¶ 4 After adoption of the Ordinance, the appellants challenged it as conflicting with the statutes adopted by the Arizona Legislature regarding liquor licensees. The superior court granted summary judgment for the city. The appellants appealed. We have jurisdiction under A.R.S. section 12-2101(B).

Discussion

¶ 5 The appellants first argue that under Title 4, the legislature has preempted local control over erotic subject matter. They argue that A.R.S. section 4-112(H) is invalid as anathema to the comprehensive statewide statutory scheme for liquor. Alternatively, assuming section 4-112(H)'s validity, they argue that various sections of the Ordinance are invalid because they exceed the limited scope of local regulation the statute allows. Finally, they argue that two provisions of the Ordinance conflict with a specific statute.

¶ 6 The facts are not in dispute and the issues are matters of statutory construction that we review without deference to the trial court's decision. See City of Tucson v. Rineer, 193 Ariz. 160, 162, 971 P.2d 207, 209, (App.1998); see Chaparral Dev. v. RMED Int'l, Inc., 170 Ariz. 309, 311, 823 P.2d 1317, 1319 (App.1991).

¶ 7 Arizona cities and towns are state created municipal corporations having "no greater powers than those delegated to them by the constitution and the general laws of the state." City of Scottsdale v. Superior Court, 103 Ariz. 204, 205, 439 P.2d 290, 291 (1968). A city may "exercise all powers granted by its charter, provided that the exercise is not inconsistent with either the constitution or general laws of the state." Rineer, 193 Ariz. at 161-62, 971 P.2d at 208-9; see Jett v. City of Tucson, 180 Ariz. 115, 118, 882 P.2d 426, 429 (1994).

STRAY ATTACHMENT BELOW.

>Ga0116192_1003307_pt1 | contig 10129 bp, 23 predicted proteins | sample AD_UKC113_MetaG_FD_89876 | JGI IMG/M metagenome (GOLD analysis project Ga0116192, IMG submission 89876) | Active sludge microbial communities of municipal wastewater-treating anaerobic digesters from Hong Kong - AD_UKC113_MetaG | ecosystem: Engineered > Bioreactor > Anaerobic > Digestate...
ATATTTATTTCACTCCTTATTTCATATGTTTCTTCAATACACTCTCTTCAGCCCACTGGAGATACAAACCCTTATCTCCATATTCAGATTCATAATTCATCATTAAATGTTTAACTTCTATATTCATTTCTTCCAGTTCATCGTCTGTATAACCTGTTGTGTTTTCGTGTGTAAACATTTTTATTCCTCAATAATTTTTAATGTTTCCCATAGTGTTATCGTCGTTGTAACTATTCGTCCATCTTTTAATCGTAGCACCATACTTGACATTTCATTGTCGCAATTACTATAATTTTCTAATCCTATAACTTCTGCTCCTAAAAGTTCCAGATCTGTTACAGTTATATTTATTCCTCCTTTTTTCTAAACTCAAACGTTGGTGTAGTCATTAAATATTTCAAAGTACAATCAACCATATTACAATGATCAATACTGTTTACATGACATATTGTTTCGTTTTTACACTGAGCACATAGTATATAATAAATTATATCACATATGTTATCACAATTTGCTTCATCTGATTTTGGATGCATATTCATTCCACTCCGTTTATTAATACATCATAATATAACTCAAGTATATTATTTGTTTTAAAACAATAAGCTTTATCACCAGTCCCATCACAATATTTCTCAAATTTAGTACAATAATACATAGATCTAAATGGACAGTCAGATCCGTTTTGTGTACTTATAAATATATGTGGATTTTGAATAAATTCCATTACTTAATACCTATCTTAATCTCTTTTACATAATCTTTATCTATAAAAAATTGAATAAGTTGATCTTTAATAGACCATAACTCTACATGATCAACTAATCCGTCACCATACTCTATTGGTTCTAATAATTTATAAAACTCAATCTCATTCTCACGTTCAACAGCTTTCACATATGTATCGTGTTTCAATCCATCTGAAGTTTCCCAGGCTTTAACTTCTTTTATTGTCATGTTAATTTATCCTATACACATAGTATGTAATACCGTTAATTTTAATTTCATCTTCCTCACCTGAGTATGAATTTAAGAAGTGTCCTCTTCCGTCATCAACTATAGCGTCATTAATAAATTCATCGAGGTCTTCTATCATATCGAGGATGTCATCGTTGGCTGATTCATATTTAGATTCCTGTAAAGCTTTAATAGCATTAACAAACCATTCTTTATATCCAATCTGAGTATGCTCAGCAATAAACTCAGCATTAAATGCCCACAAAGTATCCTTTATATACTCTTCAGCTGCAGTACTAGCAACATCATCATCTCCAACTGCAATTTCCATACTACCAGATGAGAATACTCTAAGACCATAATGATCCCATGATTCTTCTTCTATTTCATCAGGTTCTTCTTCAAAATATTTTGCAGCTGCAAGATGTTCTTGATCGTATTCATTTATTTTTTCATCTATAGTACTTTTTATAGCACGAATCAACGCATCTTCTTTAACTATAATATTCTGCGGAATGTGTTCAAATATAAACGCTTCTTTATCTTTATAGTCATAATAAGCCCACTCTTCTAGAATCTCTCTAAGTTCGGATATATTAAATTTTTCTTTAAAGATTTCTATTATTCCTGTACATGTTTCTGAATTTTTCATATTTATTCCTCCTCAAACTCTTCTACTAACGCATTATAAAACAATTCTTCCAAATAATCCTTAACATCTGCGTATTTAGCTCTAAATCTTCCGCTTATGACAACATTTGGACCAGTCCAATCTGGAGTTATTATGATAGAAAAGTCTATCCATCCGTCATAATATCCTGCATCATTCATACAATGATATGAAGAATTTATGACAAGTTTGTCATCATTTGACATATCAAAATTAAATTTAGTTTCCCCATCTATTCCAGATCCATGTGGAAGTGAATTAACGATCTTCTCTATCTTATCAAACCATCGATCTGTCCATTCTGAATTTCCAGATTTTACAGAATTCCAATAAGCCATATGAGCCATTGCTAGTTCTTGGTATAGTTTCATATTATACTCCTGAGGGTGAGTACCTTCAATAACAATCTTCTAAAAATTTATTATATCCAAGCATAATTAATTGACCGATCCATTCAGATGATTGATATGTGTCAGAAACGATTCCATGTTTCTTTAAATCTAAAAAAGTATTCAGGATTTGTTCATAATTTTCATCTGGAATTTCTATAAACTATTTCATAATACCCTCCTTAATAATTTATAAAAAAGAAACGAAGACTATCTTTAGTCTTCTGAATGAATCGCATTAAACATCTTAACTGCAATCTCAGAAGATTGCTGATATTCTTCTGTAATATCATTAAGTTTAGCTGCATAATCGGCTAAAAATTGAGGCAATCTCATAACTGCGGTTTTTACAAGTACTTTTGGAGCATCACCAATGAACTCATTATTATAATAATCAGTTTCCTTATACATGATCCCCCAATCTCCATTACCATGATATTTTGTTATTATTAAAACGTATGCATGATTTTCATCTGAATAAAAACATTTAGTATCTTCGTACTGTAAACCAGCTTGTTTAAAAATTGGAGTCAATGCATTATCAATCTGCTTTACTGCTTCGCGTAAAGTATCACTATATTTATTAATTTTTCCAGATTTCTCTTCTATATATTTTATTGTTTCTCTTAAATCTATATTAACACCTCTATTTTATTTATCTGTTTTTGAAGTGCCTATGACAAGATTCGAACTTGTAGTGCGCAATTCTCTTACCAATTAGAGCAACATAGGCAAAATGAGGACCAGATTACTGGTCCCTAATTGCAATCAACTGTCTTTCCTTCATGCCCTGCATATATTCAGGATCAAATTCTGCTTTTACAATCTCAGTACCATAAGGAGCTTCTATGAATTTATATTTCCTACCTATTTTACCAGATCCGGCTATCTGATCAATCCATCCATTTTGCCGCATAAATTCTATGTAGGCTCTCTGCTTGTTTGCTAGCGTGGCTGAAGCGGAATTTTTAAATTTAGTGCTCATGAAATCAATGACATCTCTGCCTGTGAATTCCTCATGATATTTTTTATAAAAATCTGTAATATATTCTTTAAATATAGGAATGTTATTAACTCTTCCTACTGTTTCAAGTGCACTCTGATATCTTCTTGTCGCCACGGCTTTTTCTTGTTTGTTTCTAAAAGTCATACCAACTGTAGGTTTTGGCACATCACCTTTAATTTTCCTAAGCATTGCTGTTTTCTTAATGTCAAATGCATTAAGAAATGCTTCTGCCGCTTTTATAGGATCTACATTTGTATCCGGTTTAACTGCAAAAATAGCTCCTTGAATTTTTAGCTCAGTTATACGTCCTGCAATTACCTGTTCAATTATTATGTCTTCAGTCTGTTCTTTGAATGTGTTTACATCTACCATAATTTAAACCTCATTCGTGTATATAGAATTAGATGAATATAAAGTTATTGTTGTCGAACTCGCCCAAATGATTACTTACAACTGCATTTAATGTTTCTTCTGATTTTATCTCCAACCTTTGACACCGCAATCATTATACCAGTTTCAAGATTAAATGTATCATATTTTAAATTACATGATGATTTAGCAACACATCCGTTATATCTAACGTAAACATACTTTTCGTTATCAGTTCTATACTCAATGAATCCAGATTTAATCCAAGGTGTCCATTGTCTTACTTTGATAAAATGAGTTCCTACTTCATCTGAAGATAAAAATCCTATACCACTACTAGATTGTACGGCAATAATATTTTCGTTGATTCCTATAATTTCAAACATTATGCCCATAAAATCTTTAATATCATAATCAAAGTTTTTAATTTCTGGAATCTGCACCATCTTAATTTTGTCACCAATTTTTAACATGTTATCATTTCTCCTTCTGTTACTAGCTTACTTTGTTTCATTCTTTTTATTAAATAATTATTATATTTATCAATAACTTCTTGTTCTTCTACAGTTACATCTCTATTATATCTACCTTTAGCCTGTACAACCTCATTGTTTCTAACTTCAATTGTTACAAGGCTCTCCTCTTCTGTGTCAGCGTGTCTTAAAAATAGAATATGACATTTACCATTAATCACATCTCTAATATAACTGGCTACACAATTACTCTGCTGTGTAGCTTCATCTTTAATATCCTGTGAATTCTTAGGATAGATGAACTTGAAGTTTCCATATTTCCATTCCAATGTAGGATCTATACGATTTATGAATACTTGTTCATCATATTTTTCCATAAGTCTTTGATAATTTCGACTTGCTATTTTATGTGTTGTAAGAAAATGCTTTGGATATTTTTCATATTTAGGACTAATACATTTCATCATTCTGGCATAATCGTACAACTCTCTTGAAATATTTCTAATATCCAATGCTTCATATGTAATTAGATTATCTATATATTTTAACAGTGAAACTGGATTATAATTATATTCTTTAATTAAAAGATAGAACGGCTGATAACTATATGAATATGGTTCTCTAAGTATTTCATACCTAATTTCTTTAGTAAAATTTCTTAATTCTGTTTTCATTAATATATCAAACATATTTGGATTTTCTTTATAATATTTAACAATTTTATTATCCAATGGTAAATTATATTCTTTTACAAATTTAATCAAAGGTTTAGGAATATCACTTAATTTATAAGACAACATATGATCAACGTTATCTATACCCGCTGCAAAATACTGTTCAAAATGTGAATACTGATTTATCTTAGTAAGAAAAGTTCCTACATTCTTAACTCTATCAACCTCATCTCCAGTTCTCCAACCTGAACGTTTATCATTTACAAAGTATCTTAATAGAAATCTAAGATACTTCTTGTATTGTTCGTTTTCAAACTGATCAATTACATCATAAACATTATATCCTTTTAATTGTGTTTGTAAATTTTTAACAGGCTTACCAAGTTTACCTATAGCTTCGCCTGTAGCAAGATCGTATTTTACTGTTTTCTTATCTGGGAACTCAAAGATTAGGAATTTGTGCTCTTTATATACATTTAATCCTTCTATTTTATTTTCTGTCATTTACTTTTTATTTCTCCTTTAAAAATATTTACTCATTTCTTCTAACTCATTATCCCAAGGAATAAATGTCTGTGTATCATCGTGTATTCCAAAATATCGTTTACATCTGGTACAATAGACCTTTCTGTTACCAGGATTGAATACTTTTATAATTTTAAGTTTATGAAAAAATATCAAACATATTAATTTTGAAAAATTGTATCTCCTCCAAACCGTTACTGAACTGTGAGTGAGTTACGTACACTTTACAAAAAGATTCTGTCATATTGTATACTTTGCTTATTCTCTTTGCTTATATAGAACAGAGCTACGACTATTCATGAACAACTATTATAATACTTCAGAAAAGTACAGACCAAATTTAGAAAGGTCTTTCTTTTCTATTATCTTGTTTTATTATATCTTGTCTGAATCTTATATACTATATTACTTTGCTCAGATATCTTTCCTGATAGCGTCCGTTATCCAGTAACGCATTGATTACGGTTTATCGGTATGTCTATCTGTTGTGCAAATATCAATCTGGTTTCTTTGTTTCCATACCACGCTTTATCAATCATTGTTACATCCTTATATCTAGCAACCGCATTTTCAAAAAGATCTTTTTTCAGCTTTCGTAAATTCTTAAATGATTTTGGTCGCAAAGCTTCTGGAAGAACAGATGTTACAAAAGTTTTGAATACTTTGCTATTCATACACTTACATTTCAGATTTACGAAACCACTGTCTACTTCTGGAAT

¶ 8 The appellants contend that all local control is preempted because the state has co-opted the regulation of intoxicating liquors. See Mayor & Common Council v. Randall, 67 Ariz. 369, 372-75, 196 P.2d 477, 479-81 (1948). For its part the city relies on the specific permission the legislature granted to municipalities to legislate in this area under A.R.S. section 4-112(H), quoted above. Anticipating this defense, the appellants respond that section 4-112(H) is invalid because the state's regulation of liquor is so comprehensive that no local control is possible.

¶ 9 The appellants rely on Randall in which the superior court struck down an ordinance limiting the number of liquor licenses that could be issued within the City of Prescott. On appeal, the supreme court held that the licensing and regulation of the liquor trade fell exclusively under Chapter 72 of the Arizona Code Annotated (1939), which created the Department of Liquor Licenses and Control. The court rejected an argument by the Prescott mayor and common council that the legislature had specifically authorized local authority in the very same chapter. The supreme court instead held that local control was preempted: